Sermon preached on the Second Sunday of Advent (7 December 2014) by The Reverend Canon Mark Oakley, Chancellor

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7:30am Morning Prayer - transferred to St Martin, Ludgate
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Sermon preached on the Second Sunday of Advent (7 December 2014) by The Reverend Canon Mark Oakley, Chancellor

In the first of a special series of sermons entitled Advent: a world turned upside-down, The Reverend Canon Mark Oakley looks at Patience in a world of impatience.


I smell a rat. The four Canons here have each been given a sermon to preach in this Advent series and I have a feeling that it wasn’t the case that our names were just pulled randomly as to which theme we got. You see I’ve been given the sermon to be preached to “a world of impatience” and I suspect that my colleagues, though looking very holy up here at the moment, are tittering already at the thought. Let’s just say working together means we get to know each other pretty well and I’m not really known for my patience so, yes, I smell a rota rat. Mind you, just in case my colleagues get too smug this morning I also note that they have been singled out to speak to worlds of blaming, determination and self-promotion. I say nothing...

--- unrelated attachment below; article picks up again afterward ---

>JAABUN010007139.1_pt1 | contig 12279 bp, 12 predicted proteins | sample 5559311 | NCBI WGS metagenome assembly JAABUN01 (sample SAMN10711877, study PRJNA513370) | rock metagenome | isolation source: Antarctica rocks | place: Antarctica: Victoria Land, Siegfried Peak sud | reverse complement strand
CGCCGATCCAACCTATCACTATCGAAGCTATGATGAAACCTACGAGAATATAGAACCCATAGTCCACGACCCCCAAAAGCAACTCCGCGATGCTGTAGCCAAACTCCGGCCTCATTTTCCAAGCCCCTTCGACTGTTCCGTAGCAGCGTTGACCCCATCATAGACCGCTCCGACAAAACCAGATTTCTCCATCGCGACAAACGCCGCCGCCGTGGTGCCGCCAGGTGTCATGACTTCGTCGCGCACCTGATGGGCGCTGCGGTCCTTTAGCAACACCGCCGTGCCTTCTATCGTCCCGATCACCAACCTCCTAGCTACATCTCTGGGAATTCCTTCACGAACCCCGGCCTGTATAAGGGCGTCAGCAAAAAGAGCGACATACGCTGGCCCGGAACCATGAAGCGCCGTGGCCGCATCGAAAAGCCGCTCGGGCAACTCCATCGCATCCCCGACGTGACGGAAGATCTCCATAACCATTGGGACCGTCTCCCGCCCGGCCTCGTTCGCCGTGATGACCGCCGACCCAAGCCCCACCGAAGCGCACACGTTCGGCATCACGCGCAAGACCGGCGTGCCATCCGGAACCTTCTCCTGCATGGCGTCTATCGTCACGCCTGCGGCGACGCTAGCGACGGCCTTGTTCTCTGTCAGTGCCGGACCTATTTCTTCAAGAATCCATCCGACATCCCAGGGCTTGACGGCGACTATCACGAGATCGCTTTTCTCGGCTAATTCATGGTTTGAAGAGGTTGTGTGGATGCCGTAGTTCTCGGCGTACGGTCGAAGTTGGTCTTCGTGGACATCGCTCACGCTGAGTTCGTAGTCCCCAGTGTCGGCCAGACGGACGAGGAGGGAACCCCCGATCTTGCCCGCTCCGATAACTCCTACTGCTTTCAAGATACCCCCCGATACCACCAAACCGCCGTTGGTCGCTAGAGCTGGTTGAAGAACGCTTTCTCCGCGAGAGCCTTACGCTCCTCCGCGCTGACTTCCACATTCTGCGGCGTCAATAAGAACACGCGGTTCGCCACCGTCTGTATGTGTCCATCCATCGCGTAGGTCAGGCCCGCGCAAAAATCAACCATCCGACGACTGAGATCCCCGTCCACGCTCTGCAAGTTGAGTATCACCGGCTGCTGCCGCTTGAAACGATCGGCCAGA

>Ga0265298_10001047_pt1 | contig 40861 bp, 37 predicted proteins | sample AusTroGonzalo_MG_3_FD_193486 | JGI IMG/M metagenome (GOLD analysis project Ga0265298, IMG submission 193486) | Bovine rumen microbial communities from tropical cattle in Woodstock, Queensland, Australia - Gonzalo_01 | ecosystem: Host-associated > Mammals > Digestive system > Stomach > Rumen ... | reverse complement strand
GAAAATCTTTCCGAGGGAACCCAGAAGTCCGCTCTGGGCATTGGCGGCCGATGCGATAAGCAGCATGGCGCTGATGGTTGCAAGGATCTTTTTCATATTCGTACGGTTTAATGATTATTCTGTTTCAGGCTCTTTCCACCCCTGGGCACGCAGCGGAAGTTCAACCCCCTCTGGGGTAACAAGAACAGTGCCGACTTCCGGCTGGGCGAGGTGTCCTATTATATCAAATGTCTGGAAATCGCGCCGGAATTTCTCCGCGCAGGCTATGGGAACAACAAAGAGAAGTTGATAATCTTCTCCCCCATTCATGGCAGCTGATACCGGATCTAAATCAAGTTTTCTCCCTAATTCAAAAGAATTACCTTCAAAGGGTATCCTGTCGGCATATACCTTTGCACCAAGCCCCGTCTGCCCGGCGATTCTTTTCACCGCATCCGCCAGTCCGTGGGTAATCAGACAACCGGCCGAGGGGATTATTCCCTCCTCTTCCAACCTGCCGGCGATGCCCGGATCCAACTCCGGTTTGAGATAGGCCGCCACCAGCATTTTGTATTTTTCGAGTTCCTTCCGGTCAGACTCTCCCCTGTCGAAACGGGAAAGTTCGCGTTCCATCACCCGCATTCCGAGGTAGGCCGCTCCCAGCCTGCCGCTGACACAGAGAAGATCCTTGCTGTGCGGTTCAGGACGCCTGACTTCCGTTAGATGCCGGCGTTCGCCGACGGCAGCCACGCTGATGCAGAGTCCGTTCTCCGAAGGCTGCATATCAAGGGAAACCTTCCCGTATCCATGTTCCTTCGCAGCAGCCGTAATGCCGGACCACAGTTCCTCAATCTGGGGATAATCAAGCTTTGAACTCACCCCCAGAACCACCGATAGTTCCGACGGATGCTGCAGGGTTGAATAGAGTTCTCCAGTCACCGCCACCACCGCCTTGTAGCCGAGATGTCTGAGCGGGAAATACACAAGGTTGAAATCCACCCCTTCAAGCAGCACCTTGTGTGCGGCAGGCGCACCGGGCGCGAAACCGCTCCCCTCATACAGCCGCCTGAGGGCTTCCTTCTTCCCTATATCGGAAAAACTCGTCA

A world of impatience. Well, that’s what in many ways we are living in. We love the ‘quick fix’, the ‘fast-forward’, ‘on-demand’, ‘just add water’, the ‘take away’ and ‘on the go’. Politicians need results before the next election, the markets panic if businesses fail to serve up an instant action plan; websites are stuffed with ads promising fast solutions to every problem known to Google: a herbal remedy to reboot your sex life, a video to perfect your golf swing, an app to find Mr Right. If you’re into social protest you don’t stuff envelopes anymore or attend town halls you just click ‘Like’ or send a tweet.